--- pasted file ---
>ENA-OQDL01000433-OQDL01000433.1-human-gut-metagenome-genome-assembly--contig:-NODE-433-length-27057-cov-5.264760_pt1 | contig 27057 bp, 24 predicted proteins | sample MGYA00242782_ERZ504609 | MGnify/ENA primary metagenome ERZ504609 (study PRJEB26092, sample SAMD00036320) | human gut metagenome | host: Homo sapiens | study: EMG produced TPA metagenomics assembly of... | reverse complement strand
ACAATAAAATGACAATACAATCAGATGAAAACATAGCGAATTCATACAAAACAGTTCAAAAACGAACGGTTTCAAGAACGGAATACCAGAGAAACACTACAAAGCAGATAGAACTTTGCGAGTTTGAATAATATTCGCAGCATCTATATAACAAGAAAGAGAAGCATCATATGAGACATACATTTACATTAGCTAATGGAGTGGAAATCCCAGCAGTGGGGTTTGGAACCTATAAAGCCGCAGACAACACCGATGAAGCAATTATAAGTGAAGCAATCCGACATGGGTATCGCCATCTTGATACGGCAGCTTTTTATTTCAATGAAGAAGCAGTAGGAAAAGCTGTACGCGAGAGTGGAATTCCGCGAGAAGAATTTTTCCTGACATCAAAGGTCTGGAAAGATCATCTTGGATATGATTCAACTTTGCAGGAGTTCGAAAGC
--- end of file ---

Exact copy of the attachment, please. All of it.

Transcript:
>ENA-OQDL01000433-OQDL01000433.1-human-gut-metagenome-genome-assembly--contig:-NODE-433-length-27057-cov-5.264760_pt1 | contig 27057 bp, 24 predicted proteins | sample MGYA00242782_ERZ504609 | MGnify/ENA primary metagenome ERZ504609 (study PRJEB26092, sample SAMD00036320) | human gut metagenome | host: Homo sapiens | study: EMG produced TPA metagenomics assembly of... | reverse complement strand
ACAATAAAATGACAATACAATCAGATGAAAACATAGCGAATTCATACAAAACAGTTCAAAAACGAACGGTTTCAAGAACGGAATACCAGAGAAACACTACAAAGCAGATAGAACTTTGCGAGTTTGAATAATATTCGCAGCATCTATATAACAAGAAAGAGAAGCATCATATGAGACATACATTTACATTAGCTAATGGAGTGGAAATCCCAGCAGTGGGGTTTGGAACCTATAAAGCCGCAGACAACACCGATGAAGCAATTATAAGTGAAGCAATCCGACATGGGTATCGCCATCTTGATACGGCAGCTTTTTATTTCAATGAAGAAGCAGTAGGAAAAGCTGTACGCGAGAGTGGAATTCCGCGAGAAGAATTTTTCCTGACATCAAAGGTCTGGAAAGATCATCTTGGATATGATTCAACTTTGCAGGAGTTCGAAAGC